Network command

Discussion in 'Cisco' started by lrantisi@gmail.com, Sep 5, 2006.

  1. Guest

    I am using the EIGRP protocol, I have a router that has its ports with
    the following IP addresses(10.2.3.4 , 10.2.3.5 , 10.2.3.6)
    What would be better for the network command, that is used in the EIGRP
    configuration,

    (Network 10.2.3.0 )
    or the
    (Network 10.0.0.0)

    OK, now what if the port IP addresses of the router were
    (190.186.2.3 , 190.186.2.4 , 190.186.2.5)
    will it be
    (Network 190.168.2.0)
    or the
    (Network 190.0.0.0)

    Did you get my idea, I mean: should we use the smallest or the biggest
    network range inside the network command, and is there any difference
    when the network type is A, B or C.
     
    , Sep 5, 2006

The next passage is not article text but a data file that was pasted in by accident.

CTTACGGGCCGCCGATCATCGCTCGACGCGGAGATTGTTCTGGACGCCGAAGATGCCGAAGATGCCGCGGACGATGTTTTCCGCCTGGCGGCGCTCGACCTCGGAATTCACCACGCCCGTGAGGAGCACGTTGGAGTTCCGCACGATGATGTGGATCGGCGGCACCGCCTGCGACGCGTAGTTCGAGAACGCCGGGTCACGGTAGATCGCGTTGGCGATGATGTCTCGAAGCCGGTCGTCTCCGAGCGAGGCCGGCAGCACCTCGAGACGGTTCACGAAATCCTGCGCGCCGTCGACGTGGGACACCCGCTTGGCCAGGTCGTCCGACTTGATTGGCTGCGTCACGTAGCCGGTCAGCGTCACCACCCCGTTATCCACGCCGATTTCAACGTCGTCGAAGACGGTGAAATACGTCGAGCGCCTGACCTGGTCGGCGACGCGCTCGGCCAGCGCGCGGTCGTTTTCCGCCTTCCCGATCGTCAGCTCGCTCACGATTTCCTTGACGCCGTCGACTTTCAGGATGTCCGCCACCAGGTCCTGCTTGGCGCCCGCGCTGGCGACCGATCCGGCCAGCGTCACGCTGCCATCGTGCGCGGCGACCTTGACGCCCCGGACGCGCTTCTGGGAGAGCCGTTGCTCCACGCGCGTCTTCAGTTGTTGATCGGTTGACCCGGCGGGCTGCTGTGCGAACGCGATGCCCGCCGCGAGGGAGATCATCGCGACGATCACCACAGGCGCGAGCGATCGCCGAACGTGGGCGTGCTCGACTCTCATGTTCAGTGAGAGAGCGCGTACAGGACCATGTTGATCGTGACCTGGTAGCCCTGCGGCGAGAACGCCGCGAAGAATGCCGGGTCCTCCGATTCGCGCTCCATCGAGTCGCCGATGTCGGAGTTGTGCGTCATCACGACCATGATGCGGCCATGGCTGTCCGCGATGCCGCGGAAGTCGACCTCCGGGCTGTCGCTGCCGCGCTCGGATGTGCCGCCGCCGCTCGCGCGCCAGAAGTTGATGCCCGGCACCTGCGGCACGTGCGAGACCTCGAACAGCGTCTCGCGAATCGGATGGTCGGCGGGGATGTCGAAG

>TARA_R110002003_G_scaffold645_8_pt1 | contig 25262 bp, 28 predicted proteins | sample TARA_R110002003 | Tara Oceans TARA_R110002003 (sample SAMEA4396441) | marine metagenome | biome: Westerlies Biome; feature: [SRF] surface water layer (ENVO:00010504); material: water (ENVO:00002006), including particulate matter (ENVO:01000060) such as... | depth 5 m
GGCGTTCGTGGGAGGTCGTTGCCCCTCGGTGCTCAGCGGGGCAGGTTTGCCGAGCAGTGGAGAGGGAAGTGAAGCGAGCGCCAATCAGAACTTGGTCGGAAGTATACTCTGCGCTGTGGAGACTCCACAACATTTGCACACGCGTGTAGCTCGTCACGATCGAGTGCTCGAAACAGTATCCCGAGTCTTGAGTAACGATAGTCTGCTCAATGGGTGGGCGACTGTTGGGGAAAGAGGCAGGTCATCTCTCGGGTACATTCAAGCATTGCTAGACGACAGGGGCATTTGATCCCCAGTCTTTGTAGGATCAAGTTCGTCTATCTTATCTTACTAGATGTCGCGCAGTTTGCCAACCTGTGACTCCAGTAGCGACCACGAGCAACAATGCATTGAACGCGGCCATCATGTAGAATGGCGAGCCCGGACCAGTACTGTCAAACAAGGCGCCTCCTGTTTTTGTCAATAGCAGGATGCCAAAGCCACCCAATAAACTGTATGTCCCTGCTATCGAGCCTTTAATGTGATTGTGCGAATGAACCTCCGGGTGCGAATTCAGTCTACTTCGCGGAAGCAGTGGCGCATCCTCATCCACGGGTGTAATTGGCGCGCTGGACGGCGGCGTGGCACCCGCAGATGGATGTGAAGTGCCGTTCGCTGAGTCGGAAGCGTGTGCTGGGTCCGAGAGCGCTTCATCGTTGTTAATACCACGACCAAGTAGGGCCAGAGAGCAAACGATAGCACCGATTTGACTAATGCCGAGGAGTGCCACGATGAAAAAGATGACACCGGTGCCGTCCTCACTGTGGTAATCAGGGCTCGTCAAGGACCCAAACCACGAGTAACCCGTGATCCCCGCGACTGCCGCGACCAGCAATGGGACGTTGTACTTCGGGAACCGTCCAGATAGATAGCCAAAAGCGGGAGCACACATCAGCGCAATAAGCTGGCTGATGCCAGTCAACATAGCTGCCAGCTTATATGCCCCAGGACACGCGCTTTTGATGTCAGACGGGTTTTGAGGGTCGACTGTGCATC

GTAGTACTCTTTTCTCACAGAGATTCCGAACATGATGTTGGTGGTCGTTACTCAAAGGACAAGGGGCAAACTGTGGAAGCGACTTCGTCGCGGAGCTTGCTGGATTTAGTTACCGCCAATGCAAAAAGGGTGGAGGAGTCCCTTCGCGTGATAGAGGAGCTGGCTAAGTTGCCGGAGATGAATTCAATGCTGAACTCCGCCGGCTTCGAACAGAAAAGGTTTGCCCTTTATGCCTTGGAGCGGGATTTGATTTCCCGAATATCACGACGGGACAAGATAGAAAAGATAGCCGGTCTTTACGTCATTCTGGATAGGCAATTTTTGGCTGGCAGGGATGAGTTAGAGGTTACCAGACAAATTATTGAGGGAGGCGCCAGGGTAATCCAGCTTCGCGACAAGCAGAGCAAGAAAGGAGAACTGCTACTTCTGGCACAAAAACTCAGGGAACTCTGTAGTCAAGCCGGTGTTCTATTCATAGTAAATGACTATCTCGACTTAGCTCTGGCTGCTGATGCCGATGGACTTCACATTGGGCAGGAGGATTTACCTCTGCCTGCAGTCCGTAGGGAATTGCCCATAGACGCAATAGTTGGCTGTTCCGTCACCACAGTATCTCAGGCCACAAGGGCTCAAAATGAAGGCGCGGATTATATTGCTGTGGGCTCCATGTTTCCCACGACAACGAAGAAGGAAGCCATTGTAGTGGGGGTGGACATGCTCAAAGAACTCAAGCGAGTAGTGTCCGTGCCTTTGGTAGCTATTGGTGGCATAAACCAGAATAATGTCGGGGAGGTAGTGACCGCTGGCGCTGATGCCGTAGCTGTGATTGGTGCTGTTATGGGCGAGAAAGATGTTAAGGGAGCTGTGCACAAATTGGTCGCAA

#1
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  2. Merv Guest

    The network statement is used to enable EIGRP on router interfaces.

    Generally a classful network would be specified althought the EIGRP
    statement now also accepts a mask

    for example

    network 10.0.0.0 ! typical usage - all 10.x.x.x interfaces will be
    enabled for EIGRP

    network 10.1.0.0 255.255.0.0 ! only interface will 10.1.x.x will be
    enabled
     
    Merv, Sep 5, 2006
    #2
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  3. jw Guest

    As above plus you can't assign 10.2.3.4 and 10.2.3.5 to different interfaces
    on the router with the same mask since they overlap.
    (unless they are like loopbacks with /32 masks)

    "Merv" <> wrote in message
    news:...
    >
    > The network statement is used to enable EIGRP on router interfaces.
    >
    > Generally a classful network would be specified althought the EIGRP
    > statement now also accepts a mask
    >
    > for example
    >
    > network 10.0.0.0 ! typical usage - all 10.x.x.x interfaces will be
    > enabled for EIGRP
    >
    > network 10.1.0.0 255.255.0.0 ! only interface will 10.1.x.x will be
    > enabled
    >
     
    jw, Sep 5, 2006
    #3
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